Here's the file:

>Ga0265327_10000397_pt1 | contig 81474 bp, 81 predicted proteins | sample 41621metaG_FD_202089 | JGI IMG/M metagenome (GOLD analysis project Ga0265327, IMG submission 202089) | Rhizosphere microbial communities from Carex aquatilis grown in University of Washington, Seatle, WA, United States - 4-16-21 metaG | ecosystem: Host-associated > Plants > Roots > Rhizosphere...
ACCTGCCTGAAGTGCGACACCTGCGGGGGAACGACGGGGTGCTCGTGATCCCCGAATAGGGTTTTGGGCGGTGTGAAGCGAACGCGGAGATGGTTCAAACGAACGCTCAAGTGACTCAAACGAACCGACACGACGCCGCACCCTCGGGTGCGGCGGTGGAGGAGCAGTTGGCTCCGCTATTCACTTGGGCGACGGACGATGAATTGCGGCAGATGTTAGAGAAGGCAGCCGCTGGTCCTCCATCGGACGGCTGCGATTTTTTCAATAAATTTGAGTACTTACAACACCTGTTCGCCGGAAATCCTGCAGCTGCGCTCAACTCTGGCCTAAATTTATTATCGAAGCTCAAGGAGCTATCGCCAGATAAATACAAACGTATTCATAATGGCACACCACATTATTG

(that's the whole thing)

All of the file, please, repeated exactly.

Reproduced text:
>Ga0265327_10000397_pt1 | contig 81474 bp, 81 predicted proteins | sample 41621metaG_FD_202089 | JGI IMG/M metagenome (GOLD analysis project Ga0265327, IMG submission 202089) | Rhizosphere microbial communities from Carex aquatilis grown in University of Washington, Seatle, WA, United States - 4-16-21 metaG | ecosystem: Host-associated > Plants > Roots > Rhizosphere...
ACCTGCCTGAAGTGCGACACCTGCGGGGGAACGACGGGGTGCTCGTGATCCCCGAATAGGGTTTTGGGCGGTGTGAAGCGAACGCGGAGATGGTTCAAACGAACGCTCAAGTGACTCAAACGAACCGACACGACGCCGCACCCTCGGGTGCGGCGGTGGAGGAGCAGTTGGCTCCGCTATTCACTTGGGCGACGGACGATGAATTGCGGCAGATGTTAGAGAAGGCAGCCGCTGGTCCTCCATCGGACGGCTGCGATTTTTTCAATAAATTTGAGTACTTACAACACCTGTTCGCCGGAAATCCTGCAGCTGCGCTCAACTCTGGCCTAAATTTATTATCGAAGCTCAAGGAGCTATCGCCAGATAAATACAAACGTATTCATAATGGCACACCACATTATTG